The best thing about travel is that you never know what to expect. Even if you’ve pinned, googled, grammed and, hell even encyclopaedia britannica’ed , there’s no way to now what truly awaits, because places change every minute. Which, as all of you avid travellers will know, appeals the most. It’s a constant roller coaster – some days are meh, some are truly awful and every so often there’s that day you’ll remember forever. I call it my ‘one perfect day’ where unexpectedly everything falls into place and you have an experience like no other. I spoke about it recently with about our hike to San Fruttuoso in Italy, and I wanted to share my (and potentially your) one perfect day on the outskirts of Kyoto.
I visited Kyoto a year or so ago with my mum, as part of an annual pilgrimage we do to Japan. After spending a few days in the main city of Kyoto (read my guide on that here) we decided it was high time to escape to the country. Mum had read about a hike and lunch spot worth checking out, but other than that (for once) we were not overly informed. What follows was one of my best travel experiences so far.
A Quick Guide to Kurama & Kibune, Kyoto
The focus for our day trip was the two valleys of Kurama and Kibune, located in the mountains outside Kyoto. Whilst you can definitely stay overnight (and some of the ryokans in Kibune looked amazing!), it works just as well for a day trip. There is a gorgeous mountain hike between the two, which allows you to go to one and walk over to the other. We decided to get the train to Kurama and hike over to Kibune. Here’s how our day went (feel free to follow this itinerary if you’re ever in the region!).
9am. We boarded the tiny little electric train at the Eizan line, and took it 30 minutes to Kurama. You’ll pass Kibune on the way.
10am. We arrived in Kurama with enough time to go over to the gorgeous outdoor Onsen, departing from our clothes for half an hour to boil in the spring water. No photos of this incredible spot because of Onsen rules, but google will show you it’s lovely.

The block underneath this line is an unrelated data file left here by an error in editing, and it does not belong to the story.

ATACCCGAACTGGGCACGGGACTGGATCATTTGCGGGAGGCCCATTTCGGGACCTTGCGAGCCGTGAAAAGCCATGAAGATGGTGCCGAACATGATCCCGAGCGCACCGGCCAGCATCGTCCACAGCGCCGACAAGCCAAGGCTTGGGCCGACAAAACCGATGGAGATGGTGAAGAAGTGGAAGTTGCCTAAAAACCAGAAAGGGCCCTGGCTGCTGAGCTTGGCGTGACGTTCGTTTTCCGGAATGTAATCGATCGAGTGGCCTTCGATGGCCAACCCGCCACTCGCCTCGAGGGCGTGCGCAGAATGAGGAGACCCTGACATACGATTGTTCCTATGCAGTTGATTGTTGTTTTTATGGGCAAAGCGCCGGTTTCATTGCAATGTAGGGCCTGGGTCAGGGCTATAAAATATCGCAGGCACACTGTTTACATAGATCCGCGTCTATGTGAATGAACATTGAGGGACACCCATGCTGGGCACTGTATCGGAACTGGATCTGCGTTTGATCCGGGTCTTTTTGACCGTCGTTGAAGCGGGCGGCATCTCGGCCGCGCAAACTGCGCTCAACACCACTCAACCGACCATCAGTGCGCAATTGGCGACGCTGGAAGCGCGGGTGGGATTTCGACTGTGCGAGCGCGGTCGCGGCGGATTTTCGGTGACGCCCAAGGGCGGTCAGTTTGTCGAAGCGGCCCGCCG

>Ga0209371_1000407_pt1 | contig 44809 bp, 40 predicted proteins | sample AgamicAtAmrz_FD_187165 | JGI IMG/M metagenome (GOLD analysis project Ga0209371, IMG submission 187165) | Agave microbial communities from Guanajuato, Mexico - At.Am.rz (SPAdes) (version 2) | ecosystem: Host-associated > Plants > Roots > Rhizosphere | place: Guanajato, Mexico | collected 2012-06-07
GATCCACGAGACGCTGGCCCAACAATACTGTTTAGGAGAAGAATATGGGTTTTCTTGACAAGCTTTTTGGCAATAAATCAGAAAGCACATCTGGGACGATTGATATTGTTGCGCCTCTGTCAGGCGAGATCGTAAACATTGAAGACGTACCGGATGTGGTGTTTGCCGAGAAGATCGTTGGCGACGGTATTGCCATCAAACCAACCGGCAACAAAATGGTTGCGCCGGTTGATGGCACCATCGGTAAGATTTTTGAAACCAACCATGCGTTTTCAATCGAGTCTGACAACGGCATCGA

11am. We stopped for tea in the most lovely tea house, mum order a green tea which was lovely although my smoky tea has a certain 5 packets of cigarettes taste that I couldn’t quite embrace. (does anyone know what this was?)
Noon. To get to Kibune you walk over the hill, passing through the incredible Kurama-dera, a beautiful and serene set of temples and grounds. This is worth a visit even if you don’t want to hike!
1pm. We then hiked over to Kibune. I use the term hike lightly because it was only around a 2km walk, a little bit hilly here and there but completely do-able for most.
2pm. Ummmm can anyone say lunch time? It’s surprising how hungry one can get after walking a mere 2km. To be honest I was just expecting a cute little sushi place, but when we arrived I had this almost out of body experience to see traditional restaurants built on platforms over the rushing rapids of the river. Apparently they set up during the summer months, and honestly it was a pinch yourself moment. Most restaurants serve kaiseki meals that are a) oh so cute and b) not that cheap. But so worth it to sit with the water rushing below you.
4pm. Alas, time to go home. We hopped back aboard that tiny train at Kibune station (a short walk down the hill from the town)and headed back into the city, full belly and (can I put it a little soppy?) full hearts.
The tiny little streets of Kibune, with all those incredibly ryokans set on the side of the stream. Bliss!
Traditional frontages in Kurama
The Kurama-dera is an unforgettable place.
Art, or charity?
BYO walking shoes.
The ancient and peaceful forests of Kurama.
And then this!
Traditional ladies having lunch (I can’t help but wonder… talking about their recent tinder dates maybe?)
Course one of our Kaiseki lunch…
Just before I go, I meant to say that this route is perfect in Summer, but you may want to reverse it in Winter and have your onsen at the end to warm up.